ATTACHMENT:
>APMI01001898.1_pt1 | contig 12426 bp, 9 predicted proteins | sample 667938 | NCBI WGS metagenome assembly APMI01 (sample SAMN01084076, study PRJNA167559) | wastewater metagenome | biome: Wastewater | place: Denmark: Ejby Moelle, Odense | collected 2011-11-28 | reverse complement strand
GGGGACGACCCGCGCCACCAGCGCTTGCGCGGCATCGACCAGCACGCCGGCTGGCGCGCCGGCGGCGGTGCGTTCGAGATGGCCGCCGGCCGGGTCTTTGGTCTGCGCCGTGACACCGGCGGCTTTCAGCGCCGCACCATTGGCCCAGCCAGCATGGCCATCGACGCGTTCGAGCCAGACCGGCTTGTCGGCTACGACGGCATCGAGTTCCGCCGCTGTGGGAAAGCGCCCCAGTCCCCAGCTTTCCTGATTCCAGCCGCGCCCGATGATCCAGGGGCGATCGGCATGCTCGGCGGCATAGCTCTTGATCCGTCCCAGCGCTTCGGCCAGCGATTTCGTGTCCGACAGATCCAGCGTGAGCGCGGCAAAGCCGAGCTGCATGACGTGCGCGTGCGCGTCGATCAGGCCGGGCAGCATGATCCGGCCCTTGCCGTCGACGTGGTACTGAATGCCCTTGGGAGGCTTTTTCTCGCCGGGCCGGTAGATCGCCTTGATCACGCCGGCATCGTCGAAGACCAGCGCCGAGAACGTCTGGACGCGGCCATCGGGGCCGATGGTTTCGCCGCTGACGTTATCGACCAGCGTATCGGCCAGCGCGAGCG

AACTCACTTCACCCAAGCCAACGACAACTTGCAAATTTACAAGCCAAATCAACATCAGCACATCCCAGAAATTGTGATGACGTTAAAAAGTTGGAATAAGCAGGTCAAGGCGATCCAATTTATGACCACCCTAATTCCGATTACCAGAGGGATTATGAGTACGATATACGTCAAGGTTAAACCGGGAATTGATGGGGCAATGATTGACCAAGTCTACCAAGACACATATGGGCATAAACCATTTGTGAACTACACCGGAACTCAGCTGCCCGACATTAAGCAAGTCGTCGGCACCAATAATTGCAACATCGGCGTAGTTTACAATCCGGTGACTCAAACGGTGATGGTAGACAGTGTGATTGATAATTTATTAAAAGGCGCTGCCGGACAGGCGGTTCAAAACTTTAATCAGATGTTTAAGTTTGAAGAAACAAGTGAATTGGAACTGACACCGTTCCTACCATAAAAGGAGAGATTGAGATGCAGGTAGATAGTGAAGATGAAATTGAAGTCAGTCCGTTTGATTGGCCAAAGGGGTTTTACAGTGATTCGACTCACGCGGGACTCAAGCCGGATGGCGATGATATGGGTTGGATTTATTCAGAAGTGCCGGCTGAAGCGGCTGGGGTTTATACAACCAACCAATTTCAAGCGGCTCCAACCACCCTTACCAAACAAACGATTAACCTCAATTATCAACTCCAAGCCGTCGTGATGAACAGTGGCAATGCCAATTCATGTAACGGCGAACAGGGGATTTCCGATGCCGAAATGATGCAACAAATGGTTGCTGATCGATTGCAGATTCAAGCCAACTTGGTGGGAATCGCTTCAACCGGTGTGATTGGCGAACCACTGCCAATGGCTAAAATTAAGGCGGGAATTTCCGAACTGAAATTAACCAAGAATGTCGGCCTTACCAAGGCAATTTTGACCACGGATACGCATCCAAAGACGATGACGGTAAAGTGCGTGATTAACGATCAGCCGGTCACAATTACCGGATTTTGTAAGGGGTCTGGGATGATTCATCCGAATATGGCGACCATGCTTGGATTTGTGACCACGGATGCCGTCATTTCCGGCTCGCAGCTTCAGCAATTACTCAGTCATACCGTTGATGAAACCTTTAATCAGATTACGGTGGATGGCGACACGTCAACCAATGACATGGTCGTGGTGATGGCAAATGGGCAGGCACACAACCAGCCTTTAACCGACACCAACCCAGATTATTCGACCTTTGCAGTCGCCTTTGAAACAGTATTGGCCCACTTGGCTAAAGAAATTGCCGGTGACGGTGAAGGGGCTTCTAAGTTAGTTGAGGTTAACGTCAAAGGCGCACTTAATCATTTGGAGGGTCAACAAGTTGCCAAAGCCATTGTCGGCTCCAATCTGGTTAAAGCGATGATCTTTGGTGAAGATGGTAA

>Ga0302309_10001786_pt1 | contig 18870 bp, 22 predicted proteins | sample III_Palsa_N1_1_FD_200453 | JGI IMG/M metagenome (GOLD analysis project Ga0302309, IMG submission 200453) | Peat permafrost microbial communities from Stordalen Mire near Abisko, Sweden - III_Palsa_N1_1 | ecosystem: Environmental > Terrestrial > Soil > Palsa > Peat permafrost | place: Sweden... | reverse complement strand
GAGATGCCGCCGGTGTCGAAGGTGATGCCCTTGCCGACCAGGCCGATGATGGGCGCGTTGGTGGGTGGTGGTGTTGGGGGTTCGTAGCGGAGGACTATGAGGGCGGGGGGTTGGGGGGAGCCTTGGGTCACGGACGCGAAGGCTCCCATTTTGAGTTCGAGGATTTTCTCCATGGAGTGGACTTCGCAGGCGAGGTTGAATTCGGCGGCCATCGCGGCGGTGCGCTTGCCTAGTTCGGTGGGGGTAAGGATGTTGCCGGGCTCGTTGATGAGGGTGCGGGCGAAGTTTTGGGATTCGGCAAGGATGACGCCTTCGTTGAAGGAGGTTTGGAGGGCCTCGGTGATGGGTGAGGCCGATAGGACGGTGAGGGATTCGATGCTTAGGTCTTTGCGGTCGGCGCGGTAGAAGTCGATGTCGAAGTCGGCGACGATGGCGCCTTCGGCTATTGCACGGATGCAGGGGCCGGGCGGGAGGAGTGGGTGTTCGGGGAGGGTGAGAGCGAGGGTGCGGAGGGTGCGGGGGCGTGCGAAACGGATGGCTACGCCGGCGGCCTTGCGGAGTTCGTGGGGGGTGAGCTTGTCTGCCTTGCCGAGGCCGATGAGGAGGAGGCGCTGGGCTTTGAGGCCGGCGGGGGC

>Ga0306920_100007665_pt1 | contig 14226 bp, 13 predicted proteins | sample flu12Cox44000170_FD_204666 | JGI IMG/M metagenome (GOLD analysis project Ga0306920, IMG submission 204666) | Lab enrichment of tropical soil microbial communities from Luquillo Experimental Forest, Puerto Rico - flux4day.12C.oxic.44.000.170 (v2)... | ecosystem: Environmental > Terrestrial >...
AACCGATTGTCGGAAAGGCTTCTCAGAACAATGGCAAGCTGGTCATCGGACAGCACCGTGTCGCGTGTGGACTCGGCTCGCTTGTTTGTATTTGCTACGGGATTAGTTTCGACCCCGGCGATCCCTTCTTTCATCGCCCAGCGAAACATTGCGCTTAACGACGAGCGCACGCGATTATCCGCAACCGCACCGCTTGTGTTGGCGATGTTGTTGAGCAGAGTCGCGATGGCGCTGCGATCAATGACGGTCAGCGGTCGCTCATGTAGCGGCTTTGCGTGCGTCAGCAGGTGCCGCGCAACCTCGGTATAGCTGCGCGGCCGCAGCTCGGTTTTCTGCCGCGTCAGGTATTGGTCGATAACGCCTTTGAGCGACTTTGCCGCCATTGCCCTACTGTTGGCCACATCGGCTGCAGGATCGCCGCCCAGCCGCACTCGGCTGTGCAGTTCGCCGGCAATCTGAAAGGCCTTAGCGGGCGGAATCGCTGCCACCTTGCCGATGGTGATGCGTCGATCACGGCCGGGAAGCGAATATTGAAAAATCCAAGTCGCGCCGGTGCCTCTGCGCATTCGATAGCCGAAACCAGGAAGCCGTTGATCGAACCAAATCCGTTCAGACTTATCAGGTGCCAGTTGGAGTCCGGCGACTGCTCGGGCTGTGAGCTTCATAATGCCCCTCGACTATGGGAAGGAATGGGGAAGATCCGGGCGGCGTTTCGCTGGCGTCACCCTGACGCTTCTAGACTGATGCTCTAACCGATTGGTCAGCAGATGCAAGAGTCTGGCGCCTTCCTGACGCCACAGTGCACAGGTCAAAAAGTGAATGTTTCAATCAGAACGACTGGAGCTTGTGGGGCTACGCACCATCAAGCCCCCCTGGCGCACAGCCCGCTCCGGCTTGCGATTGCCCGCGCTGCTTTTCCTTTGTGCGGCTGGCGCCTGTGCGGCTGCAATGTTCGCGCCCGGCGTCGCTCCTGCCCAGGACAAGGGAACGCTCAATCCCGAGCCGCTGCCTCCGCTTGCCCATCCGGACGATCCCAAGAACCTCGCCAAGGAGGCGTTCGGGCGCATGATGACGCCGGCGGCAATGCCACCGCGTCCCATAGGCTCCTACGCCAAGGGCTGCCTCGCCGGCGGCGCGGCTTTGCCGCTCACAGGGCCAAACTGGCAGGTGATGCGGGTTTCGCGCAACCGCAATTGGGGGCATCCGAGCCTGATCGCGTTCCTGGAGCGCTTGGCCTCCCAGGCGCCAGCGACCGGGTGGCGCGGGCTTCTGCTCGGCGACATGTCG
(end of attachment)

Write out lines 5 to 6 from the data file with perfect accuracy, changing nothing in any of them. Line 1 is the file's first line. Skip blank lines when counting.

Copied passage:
GAGATGCCGCCGGTGTCGAAGGTGATGCCCTTGCCGACCAGGCCGATGATGGGCGCGTTGGTGGGTGGTGGTGTTGGGGGTTCGTAGCGGAGGACTATGAGGGCGGGGGGTTGGGGGGAGCCTTGGGTCACGGACGCGAAGGCTCCCATTTTGAGTTCGAGGATTTTCTCCATGGAGTGGACTTCGCAGGCGAGGTTGAATTCGGCGGCCATCGCGGCGGTGCGCTTGCCTAGTTCGGTGGGGGTAAGGATGTTGCCGGGCTCGTTGATGAGGGTGCGGGCGAAGTTTTGGGATTCGGCAAGGATGACGCCTTCGTTGAAGGAGGTTTGGAGGGCCTCGGTGATGGGTGAGGCCGATAGGACGGTGAGGGATTCGATGCTTAGGTCTTTGCGGTCGGCGCGGTAGAAGTCGATGTCGAAGTCGGCGACGATGGCGCCTTCGGCTATTGCACGGATGCAGGGGCCGGGCGGGAGGAGTGGGTGTTCGGGGAGGGTGAGAGCGAGGGTGCGGAGGGTGCGGGGGCGTGCGAAACGGATGGCTACGCCGGCGGCCTTGCGGAGTTCGTGGGGGGTGAGCTTGTCTGCCTTGCCGAGGCCGATGAGGAGGAGGCGCTGGGCTTTGAGGCCGGCGGGGGC

>Ga0306920_100007665_pt1 | contig 14226 bp, 13 predicted proteins | sample flu12Cox44000170_FD_204666 | JGI IMG/M metagenome (GOLD analysis project Ga0306920, IMG submission 204666) | Lab enrichment of tropical soil microbial communities from Luquillo Experimental Forest, Puerto Rico - flux4day.12C.oxic.44.000.170 (v2)... | ecosystem: Environmental > Terrestrial >...